To help offset the rising costs of fuel associated with their services the Utah Transit Authority's board of director's unanimously approved a fuel surcharge fee that will increase rider fares by 25 cents.

With the surcharge added, a one-way ticket for adult passengers will be $2, at least until the board reviews the surcharge fee again in October. Then, depending on the price of fuel, the cost per ticket could decrease or increase again to meet UTA's fueling needs.

The surcharge will raise approximately $200,000 in monthly funds through rider fares, helping to lower a $5 million dollar deficit that UTA officials are predicting. That is primarily because of the current price of oil, which is hovering around $130 a barrel.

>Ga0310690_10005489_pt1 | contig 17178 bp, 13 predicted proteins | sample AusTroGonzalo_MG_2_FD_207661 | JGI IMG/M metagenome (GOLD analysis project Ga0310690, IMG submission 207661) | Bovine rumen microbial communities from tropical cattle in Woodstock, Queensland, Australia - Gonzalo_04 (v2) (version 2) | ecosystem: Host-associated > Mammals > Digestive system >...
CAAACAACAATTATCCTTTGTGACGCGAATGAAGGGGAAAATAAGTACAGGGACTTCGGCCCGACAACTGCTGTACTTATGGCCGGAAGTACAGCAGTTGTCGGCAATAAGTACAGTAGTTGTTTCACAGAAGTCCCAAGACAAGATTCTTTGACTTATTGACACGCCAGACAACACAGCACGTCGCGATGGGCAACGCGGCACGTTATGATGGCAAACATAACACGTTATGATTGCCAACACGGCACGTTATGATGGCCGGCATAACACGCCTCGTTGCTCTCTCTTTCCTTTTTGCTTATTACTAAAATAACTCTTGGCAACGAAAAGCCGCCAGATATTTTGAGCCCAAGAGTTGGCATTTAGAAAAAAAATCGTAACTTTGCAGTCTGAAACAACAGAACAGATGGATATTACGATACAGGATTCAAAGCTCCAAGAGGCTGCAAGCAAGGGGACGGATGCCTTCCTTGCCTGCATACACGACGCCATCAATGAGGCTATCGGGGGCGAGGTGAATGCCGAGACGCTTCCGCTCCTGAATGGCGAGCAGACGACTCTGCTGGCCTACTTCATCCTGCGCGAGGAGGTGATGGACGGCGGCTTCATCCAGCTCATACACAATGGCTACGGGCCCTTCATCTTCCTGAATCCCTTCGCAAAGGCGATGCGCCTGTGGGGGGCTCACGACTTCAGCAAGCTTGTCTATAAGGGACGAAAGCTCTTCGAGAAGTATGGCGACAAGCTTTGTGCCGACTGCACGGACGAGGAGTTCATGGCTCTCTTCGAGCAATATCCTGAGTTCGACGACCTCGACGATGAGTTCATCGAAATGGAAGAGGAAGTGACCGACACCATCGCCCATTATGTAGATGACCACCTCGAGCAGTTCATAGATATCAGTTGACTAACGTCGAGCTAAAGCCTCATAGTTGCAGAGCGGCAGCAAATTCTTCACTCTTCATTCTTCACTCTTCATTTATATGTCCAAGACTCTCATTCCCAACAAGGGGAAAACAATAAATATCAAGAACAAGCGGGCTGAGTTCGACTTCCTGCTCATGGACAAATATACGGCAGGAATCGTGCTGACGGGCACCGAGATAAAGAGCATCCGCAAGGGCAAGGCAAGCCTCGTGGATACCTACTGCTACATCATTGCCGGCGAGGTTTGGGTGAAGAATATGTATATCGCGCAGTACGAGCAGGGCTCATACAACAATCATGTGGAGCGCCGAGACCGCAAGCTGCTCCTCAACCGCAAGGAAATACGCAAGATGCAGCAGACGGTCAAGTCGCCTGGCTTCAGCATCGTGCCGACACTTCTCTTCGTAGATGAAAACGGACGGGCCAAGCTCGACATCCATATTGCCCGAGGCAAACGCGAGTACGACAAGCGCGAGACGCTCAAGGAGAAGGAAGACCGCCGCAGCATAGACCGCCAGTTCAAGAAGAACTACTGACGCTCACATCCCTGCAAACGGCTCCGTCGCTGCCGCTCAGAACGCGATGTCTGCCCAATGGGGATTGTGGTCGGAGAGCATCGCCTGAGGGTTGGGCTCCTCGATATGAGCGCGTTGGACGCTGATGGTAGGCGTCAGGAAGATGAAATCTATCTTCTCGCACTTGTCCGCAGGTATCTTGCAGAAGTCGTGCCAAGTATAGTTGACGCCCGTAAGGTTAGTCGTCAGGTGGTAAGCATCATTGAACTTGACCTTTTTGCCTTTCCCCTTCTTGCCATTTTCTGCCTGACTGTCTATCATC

Terry Diehl, chair for UTA's planning and development, said that staff has managed to trim $2.7 million from the annual budget through things such as hiring delays and reductions in contract services. Yet even with these adjustments and the fuel surcharge, Diehl said, "We are still not made whole."

Members of the public spoke to the board before the vote voicing concerns that the fuel surcharge could limit accessibility for low-income individuals and the disabled because they are often living on fixed incomes and could be priced out of public transportation. Jerry Costly, a member of the Disabled Rights Action Committee, urged board members not to pass the surcharge until they could answer how low-income and disabled riders could be helped.


E-mail: cnorlen@desnews.com